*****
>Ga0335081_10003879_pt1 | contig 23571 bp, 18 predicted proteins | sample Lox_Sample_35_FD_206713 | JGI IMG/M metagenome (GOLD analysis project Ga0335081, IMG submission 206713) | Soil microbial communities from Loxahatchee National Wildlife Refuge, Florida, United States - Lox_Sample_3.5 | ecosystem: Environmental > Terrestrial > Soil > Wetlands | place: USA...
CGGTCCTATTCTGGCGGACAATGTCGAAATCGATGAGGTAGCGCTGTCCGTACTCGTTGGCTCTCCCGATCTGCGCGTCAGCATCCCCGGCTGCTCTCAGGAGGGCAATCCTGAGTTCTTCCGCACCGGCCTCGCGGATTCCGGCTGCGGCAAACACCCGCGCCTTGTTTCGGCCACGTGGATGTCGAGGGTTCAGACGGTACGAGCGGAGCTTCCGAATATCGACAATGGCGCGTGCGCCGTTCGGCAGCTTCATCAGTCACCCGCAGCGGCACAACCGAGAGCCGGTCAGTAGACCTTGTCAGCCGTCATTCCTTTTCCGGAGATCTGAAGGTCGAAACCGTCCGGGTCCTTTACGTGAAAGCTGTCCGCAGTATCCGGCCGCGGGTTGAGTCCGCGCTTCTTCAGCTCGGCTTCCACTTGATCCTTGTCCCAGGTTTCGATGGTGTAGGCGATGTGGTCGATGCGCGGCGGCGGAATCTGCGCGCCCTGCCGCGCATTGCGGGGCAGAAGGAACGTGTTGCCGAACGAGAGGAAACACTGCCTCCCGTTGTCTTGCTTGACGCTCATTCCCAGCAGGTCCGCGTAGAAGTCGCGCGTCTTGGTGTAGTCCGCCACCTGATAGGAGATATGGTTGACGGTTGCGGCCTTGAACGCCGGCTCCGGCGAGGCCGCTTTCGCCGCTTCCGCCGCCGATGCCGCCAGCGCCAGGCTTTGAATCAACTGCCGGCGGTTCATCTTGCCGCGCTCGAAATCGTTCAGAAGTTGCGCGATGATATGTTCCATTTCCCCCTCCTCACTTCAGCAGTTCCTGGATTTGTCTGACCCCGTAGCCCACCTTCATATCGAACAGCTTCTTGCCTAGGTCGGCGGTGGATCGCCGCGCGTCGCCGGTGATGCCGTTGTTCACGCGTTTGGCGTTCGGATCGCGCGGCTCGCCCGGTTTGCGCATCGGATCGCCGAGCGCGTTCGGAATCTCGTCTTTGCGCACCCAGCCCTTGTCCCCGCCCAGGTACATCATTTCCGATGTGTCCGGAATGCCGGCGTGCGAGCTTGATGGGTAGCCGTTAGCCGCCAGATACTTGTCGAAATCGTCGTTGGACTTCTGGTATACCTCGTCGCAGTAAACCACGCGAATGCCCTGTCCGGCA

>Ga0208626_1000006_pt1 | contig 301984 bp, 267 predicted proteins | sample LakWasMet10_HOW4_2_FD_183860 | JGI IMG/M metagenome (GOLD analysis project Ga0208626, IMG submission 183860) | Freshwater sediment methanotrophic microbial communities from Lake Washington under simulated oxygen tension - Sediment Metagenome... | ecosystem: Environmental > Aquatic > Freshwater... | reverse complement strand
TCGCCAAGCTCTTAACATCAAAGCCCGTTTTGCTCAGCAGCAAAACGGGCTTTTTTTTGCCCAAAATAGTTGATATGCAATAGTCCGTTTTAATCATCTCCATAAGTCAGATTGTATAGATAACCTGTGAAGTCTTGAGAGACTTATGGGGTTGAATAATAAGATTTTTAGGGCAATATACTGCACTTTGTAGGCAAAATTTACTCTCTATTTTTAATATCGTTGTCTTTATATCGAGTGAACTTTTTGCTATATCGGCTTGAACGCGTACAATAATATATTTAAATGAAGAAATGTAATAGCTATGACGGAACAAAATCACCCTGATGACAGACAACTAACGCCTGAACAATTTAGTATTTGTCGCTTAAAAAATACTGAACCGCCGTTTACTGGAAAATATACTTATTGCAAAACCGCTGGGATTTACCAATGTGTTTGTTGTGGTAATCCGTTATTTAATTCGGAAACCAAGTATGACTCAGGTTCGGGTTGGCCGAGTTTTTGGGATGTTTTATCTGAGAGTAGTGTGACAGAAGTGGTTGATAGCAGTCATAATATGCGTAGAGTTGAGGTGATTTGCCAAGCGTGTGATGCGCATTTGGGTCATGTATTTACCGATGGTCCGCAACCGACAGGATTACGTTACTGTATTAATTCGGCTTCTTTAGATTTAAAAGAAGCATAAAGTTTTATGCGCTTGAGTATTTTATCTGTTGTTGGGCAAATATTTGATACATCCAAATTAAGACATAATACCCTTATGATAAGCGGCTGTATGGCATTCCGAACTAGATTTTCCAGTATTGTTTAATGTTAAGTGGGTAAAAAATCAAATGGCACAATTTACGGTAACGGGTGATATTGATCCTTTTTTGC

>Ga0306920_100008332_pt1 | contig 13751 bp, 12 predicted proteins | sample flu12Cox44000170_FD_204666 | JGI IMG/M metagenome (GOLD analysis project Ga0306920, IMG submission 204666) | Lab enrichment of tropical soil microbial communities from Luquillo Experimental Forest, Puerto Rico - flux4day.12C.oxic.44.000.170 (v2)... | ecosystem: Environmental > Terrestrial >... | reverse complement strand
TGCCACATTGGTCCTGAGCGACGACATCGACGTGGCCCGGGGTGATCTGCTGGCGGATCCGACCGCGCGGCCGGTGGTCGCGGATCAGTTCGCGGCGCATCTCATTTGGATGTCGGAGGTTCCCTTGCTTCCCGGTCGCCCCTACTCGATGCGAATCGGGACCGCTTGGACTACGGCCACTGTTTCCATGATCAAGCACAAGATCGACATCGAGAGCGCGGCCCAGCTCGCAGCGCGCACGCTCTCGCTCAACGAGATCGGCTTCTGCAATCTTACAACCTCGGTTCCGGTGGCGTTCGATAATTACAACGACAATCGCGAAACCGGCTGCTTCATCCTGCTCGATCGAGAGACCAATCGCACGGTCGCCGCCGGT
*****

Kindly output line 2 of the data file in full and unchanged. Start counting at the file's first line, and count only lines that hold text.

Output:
CGGTCCTATTCTGGCGGACAATGTCGAAATCGATGAGGTAGCGCTGTCCGTACTCGTTGGCTCTCCCGATCTGCGCGTCAGCATCCCCGGCTGCTCTCAGGAGGGCAATCCTGAGTTCTTCCGCACCGGCCTCGCGGATTCCGGCTGCGGCAAACACCCGCGCCTTGTTTCGGCCACGTGGATGTCGAGGGTTCAGACGGTACGAGCGGAGCTTCCGAATATCGACAATGGCGCGTGCGCCGTTCGGCAGCTTCATCAGTCACCCGCAGCGGCACAACCGAGAGCCGGTCAGTAGACCTTGTCAGCCGTCATTCCTTTTCCGGAGATCTGAAGGTCGAAACCGTCCGGGTCCTTTACGTGAAAGCTGTCCGCAGTATCCGGCCGCGGGTTGAGTCCGCGCTTCTTCAGCTCGGCTTCCACTTGATCCTTGTCCCAGGTTTCGATGGTGTAGGCGATGTGGTCGATGCGCGGCGGCGGAATCTGCGCGCCCTGCCGCGCATTGCGGGGCAGAAGGAACGTGTTGCCGAACGAGAGGAAACACTGCCTCCCGTTGTCTTGCTTGACGCTCATTCCCAGCAGGTCCGCGTAGAAGTCGCGCGTCTTGGTGTAGTCCGCCACCTGATAGGAGATATGGTTGACGGTTGCGGCCTTGAACGCCGGCTCCGGCGAGGCCGCTTTCGCCGCTTCCGCCGCCGATGCCGCCAGCGCCAGGCTTTGAATCAACTGCCGGCGGTTCATCTTGCCGCGCTCGAAATCGTTCAGAAGTTGCGCGATGATATGTTCCATTTCCCCCTCCTCACTTCAGCAGTTCCTGGATTTGTCTGACCCCGTAGCCCACCTTCATATCGAACAGCTTCTTGCCTAGGTCGGCGGTGGATCGCCGCGCGTCGCCGGTGATGCCGTTGTTCACGCGTTTGGCGTTCGGATCGCGCGGCTCGCCCGGTTTGCGCATCGGATCGCCGAGCGCGTTCGGAATCTCGTCTTTGCGCACCCAGCCCTTGTCCCCGCCCAGGTACATCATTTCCGATGTGTCCGGAATGCCGGCGTGCGAGCTTGATGGGTAGCCGTTAGCCGCCAGATACTTGTCGAAATCGTCGTTGGACTTCTGGTATACCTCGTCGCAGTAAACCACGCGAATGCCCTGTCCGGCA